While his book retains an excellent academic level, his writing is clearly meant for a wider audience. He communicates this to his audience within the words of Christopher Hill’s “with gusto”. In many ways, this best show the best and the worst of Stone. His best is a passion for trying new things and methods. He had a knack for finding which things were real and therefore rational and those which were passing fads.
For Hill “Lawrence Stone’s deep curiosity, his enthusiastic if critical appreciation of what is novel, and his courteous and tolerant if a trenchant statement of disagreements makes him and good reviewer. He has a gift for summing up epigrammatically what most of us would say in several laborious pages”.
In Stone’s Causes of the English Revolution, he admitted that using this approach sometimes caused him to make mistakes. The mark of a good historian is first to limit as much as possible their mistakes but once made to admit them and they attempt to correct them. Stone did both of them. But this did not stop the unwarranted and downright vicious attacks on him and his work.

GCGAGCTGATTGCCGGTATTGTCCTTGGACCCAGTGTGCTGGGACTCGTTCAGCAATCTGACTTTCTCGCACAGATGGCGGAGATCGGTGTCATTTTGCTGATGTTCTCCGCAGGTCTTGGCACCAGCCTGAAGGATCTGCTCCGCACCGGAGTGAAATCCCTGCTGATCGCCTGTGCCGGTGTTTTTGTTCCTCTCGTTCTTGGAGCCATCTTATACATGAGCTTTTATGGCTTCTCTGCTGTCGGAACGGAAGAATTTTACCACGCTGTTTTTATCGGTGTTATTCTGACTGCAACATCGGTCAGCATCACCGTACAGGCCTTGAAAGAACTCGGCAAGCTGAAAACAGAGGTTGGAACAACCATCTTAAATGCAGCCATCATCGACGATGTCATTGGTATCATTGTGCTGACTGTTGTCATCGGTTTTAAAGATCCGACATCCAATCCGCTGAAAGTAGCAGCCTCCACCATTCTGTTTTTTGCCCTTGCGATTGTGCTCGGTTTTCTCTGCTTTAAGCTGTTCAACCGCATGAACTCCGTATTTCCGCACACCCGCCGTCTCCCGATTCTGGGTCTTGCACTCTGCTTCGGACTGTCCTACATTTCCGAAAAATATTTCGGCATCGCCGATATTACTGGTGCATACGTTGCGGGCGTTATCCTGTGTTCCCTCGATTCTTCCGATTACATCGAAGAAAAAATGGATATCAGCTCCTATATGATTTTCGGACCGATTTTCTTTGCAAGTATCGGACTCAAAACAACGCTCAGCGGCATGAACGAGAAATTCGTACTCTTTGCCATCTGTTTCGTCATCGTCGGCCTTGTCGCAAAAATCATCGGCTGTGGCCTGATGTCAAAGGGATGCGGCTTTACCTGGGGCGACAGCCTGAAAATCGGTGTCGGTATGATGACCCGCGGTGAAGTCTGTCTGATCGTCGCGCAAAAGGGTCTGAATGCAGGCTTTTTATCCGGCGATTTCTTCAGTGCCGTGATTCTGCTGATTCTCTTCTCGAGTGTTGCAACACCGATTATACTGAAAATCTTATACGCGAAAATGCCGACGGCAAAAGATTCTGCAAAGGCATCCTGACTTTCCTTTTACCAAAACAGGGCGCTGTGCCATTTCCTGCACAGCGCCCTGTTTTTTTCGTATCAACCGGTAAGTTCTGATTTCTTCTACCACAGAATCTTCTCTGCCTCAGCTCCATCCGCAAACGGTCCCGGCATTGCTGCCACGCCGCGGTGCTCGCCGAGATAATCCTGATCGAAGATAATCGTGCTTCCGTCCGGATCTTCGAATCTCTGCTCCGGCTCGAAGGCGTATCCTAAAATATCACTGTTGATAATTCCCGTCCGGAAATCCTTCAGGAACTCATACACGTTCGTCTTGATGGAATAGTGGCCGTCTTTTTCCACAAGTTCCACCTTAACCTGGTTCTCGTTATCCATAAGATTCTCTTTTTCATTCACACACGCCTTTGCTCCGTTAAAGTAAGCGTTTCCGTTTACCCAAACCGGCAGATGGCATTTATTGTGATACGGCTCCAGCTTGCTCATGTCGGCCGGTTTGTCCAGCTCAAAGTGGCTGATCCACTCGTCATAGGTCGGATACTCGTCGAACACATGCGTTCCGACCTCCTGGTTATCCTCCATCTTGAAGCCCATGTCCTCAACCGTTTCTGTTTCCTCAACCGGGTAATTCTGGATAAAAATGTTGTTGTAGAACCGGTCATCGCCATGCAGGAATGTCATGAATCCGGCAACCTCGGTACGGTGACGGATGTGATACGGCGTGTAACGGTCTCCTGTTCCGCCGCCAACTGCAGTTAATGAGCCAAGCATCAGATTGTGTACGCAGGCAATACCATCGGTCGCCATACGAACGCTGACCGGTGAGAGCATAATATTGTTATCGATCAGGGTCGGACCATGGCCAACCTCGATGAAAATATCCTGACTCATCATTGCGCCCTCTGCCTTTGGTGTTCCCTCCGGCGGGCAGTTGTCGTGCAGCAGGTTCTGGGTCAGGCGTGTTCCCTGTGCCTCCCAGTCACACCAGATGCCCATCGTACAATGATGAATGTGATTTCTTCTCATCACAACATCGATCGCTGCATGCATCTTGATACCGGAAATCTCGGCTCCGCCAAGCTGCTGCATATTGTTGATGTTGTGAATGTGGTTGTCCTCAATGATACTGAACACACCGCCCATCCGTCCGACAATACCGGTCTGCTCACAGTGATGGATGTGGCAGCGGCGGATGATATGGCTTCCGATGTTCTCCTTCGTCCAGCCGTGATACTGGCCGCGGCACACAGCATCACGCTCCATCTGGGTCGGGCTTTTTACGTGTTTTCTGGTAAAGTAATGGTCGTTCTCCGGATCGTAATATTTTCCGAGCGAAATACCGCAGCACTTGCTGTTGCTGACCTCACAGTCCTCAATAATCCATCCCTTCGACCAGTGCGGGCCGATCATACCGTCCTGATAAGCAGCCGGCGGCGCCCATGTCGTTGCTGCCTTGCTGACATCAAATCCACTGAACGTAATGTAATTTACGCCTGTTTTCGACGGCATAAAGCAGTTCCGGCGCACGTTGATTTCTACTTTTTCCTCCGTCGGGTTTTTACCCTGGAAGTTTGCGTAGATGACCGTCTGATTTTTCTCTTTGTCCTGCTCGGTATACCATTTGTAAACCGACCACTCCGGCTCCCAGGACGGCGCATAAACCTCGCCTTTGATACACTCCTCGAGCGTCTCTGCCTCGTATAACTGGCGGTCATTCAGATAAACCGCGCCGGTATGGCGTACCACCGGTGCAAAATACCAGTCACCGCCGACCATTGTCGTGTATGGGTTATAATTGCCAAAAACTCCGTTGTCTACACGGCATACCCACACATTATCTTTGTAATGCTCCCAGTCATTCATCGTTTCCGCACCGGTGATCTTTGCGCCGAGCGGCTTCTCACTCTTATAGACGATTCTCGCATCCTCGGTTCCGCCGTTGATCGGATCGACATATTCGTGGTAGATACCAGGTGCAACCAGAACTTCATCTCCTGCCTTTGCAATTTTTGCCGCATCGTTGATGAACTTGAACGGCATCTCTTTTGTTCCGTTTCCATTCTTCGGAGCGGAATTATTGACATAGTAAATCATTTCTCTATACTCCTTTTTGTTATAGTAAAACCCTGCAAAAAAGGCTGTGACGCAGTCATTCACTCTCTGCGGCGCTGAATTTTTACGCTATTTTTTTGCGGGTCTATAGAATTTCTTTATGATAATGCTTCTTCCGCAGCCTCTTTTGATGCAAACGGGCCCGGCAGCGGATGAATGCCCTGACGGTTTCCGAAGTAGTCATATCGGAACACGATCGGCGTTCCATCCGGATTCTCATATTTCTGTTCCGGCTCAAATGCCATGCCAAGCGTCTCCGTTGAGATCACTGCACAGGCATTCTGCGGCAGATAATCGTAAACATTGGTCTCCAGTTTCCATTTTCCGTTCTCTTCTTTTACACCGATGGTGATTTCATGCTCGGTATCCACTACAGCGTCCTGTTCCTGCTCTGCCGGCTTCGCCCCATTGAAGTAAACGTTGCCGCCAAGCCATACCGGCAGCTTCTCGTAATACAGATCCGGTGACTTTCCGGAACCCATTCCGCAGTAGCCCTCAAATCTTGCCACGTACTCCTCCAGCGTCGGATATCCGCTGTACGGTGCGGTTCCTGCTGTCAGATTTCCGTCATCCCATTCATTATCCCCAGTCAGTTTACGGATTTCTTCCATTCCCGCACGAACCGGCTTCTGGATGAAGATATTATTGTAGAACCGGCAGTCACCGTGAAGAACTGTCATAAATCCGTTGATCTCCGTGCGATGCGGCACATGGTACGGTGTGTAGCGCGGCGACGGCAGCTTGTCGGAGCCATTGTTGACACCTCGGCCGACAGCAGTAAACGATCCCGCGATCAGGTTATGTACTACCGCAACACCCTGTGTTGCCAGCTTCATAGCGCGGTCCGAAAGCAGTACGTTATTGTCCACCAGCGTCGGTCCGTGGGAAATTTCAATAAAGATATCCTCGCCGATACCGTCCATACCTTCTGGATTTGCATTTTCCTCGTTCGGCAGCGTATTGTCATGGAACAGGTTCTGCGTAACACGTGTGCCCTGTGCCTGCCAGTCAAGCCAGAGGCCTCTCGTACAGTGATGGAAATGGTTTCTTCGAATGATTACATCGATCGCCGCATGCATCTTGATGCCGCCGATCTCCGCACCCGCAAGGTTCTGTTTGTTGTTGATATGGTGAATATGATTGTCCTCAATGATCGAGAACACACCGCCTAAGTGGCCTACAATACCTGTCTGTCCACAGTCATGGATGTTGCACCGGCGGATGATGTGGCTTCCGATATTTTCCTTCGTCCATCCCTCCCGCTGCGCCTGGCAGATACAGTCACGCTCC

Perhaps the most public historical spat occurred when he became embroiled in the controversy the "Storm Over the Gentry". In 1948, became close to the historical positions of R.H. Tawney who in turn encouraged Stone to publish the article in the Economic History Review entitled "The Anatomy of the Elizabethan Aristocracy."
Stone met Tawney during the war who was the leading social historian of Tudor and Stuart England. It was during this period he discussed research projects. It was also during this time that according to the National Oxford Biography of Stone “His impatience to get on with ‘real’ history earned him a reputation for arrogance during his post-war undergraduate year; on one occasion he stormed out of a revision class conducted by a newly appointed Christ Church tutor, Hugh Trevor-Roper. It would appear that Roper never forgave him for this but does not explain Roper's vitriolic attack.